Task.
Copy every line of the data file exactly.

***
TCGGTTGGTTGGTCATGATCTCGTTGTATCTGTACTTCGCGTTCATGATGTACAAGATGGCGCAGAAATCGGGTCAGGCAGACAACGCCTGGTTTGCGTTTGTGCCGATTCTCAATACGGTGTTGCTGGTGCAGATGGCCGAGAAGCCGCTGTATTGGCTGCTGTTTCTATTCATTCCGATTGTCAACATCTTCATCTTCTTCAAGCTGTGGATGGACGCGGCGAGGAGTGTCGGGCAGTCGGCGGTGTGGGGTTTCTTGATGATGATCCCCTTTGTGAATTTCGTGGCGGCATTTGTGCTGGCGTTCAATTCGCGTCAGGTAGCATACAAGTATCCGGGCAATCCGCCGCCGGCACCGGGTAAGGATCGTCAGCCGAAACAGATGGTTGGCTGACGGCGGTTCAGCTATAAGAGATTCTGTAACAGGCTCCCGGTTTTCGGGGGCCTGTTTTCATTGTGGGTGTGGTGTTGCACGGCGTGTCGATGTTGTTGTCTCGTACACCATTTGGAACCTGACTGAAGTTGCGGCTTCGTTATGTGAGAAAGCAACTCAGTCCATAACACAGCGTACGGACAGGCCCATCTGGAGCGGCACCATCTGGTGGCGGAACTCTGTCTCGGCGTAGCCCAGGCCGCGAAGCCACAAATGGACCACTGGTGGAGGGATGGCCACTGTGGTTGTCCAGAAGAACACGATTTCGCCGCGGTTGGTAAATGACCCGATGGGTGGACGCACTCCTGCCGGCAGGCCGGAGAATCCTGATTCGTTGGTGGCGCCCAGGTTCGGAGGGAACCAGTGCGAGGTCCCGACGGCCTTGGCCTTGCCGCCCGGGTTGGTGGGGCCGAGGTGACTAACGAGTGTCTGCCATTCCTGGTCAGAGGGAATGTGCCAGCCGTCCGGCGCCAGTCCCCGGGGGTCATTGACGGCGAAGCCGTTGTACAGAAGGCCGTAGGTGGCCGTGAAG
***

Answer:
TCGGTTGGTTGGTCATGATCTCGTTGTATCTGTACTTCGCGTTCATGATGTACAAGATGGCGCAGAAATCGGGTCAGGCAGACAACGCCTGGTTTGCGTTTGTGCCGATTCTCAATACGGTGTTGCTGGTGCAGATGGCCGAGAAGCCGCTGTATTGGCTGCTGTTTCTATTCATTCCGATTGTCAACATCTTCATCTTCTTCAAGCTGTGGATGGACGCGGCGAGGAGTGTCGGGCAGTCGGCGGTGTGGGGTTTCTTGATGATGATCCCCTTTGTGAATTTCGTGGCGGCATTTGTGCTGGCGTTCAATTCGCGTCAGGTAGCATACAAGTATCCGGGCAATCCGCCGCCGGCACCGGGTAAGGATCGTCAGCCGAAACAGATGGTTGGCTGACGGCGGTTCAGCTATAAGAGATTCTGTAACAGGCTCCCGGTTTTCGGGGGCCTGTTTTCATTGTGGGTGTGGTGTTGCACGGCGTGTCGATGTTGTTGTCTCGTACACCATTTGGAACCTGACTGAAGTTGCGGCTTCGTTATGTGAGAAAGCAACTCAGTCCATAACACAGCGTACGGACAGGCCCATCTGGAGCGGCACCATCTGGTGGCGGAACTCTGTCTCGGCGTAGCCCAGGCCGCGAAGCCACAAATGGACCACTGGTGGAGGGATGGCCACTGTGGTTGTCCAGAAGAACACGATTTCGCCGCGGTTGGTAAATGACCCGATGGGTGGACGCACTCCTGCCGGCAGGCCGGAGAATCCTGATTCGTTGGTGGCGCCCAGGTTCGGAGGGAACCAGTGCGAGGTCCCGACGGCCTTGGCCTTGCCGCCCGGGTTGGTGGGGCCGAGGTGACTAACGAGTGTCTGCCATTCCTGGTCAGAGGGAATGTGCCAGCCGTCCGGCGCCAGTCCCCGGGGGTCATTGACGGCGAAGCCGTTGTACAGAAGGCCGTAGGTGGCCGTGAAG